My mom received notice a while ago that my father applied for disability. That wipes out all back child support owed, among other things. In a way, that just figures. That man found a way out of every responsibility he ever had.
I speak with his sister. I haven’t seen my aunt in person in far longer than I’ve seen my father. We chat now, on FaceBook. She has beautiful daughters I’ve seen once in person. It’s all so sad.
One night, not too long ago, I got absolutely hammered at the bar. For some reason, that side of the family was on my mind. I knew my aunt didn’t really talk with any of them, but I was curious so I asked.
She sent me a photo of my father. I think he’s younger in it, than I am now, but it matches exactly what I remember of him. I come across it on my phone here and there. I’ll keep it there until I stop wincing when I see it, then I’ll shove it into the cloud and forget about it for a couple of years.
I’ve got his eyes (blue), skin tone (we don’t get sunburns, or if we do, they disappear quickly), and hair color and style (I’m a brunette where my siblings are blonde, and I have natural wave/curl where they have straight).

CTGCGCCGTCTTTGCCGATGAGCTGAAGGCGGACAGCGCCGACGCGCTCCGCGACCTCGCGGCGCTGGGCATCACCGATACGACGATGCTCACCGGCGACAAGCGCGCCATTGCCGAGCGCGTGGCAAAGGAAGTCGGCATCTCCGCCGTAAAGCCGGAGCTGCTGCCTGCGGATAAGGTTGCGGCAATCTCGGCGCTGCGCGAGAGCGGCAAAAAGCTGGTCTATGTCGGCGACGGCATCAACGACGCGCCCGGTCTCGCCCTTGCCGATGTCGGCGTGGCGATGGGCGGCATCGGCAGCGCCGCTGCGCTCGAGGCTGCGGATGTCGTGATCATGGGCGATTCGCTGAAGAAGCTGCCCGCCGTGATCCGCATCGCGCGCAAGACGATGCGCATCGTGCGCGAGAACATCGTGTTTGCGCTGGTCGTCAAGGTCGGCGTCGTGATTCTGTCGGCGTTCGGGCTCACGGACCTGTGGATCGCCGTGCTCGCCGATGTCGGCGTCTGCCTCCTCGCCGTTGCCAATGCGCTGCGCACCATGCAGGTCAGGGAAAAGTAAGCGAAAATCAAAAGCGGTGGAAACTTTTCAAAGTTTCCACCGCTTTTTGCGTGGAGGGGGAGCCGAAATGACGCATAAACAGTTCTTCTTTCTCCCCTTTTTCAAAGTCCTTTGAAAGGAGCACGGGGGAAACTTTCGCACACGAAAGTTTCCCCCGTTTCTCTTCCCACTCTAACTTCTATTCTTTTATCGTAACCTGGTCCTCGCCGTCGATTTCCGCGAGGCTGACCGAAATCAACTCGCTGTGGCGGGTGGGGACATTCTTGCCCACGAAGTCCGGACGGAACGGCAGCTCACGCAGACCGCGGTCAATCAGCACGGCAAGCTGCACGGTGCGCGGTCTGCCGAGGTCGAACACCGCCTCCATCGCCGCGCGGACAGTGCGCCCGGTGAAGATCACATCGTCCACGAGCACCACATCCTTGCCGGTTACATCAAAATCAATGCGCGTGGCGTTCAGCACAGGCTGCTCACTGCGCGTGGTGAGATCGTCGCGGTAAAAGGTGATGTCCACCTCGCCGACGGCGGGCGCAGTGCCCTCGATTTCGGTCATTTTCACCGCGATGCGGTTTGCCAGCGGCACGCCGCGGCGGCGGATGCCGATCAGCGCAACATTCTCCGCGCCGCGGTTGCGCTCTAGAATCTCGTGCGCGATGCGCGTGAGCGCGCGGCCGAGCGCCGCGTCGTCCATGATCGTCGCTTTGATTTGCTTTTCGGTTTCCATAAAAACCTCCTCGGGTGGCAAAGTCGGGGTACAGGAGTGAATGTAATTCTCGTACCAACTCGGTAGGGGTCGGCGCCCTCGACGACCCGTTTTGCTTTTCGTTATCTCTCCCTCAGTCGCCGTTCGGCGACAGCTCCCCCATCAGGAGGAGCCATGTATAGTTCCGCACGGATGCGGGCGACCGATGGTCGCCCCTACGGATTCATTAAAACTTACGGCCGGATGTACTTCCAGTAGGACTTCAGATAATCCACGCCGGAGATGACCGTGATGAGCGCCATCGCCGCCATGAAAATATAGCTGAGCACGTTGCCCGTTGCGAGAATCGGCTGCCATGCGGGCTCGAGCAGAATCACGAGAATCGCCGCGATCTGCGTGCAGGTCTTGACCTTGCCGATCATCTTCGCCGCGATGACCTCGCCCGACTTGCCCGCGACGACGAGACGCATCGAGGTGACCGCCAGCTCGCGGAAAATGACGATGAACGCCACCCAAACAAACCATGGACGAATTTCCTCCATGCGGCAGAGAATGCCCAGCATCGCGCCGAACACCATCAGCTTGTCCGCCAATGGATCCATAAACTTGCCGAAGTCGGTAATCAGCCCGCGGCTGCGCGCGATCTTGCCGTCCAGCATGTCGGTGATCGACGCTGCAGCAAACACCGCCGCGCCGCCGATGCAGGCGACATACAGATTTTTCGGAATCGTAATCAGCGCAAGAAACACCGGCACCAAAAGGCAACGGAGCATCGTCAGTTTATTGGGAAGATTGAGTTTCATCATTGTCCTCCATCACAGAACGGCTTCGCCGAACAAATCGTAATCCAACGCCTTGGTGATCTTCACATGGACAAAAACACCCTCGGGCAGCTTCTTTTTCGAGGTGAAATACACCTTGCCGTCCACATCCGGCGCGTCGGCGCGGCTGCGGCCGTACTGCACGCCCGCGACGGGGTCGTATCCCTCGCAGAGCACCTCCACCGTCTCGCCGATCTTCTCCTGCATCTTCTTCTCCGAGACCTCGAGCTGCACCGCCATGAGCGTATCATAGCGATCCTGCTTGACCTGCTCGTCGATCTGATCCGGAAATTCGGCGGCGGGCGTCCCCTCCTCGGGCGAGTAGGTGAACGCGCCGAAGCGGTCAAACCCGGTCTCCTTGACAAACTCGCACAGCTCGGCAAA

I also inherited his high tolerance to downers. Just saying.
I don’t like my father … as a father or as a person. He’s selfish, and troubled, and probably has a mental health illness. He never abused us, but he did ignore us, which is the same thing, I think.
He’s missed out on so much. All three of his children are married, and he didn’t see them, probably doesn’t even know. He has 4 beautiful grandchildren who are all better off for not knowing him.
On my darkest days, I wish for him to live for an excruciatingly long time. I want him to bask in the knowledge that he did no good for this world beyond donating sperm to create three amazing individuals, and even for that he gets no credit.
So, yeah, day 23 of the #30daywritingchallenge is complete. Do I feel better for having written this out? Not especially, but that’s okay.
Normally I’d put a question or something here for the readers, ask y’all to leave something in comments. I won’t this time, but if there’s something or someone you’d like to talk about, I’m all eyes and ears. I’ll approve all comments.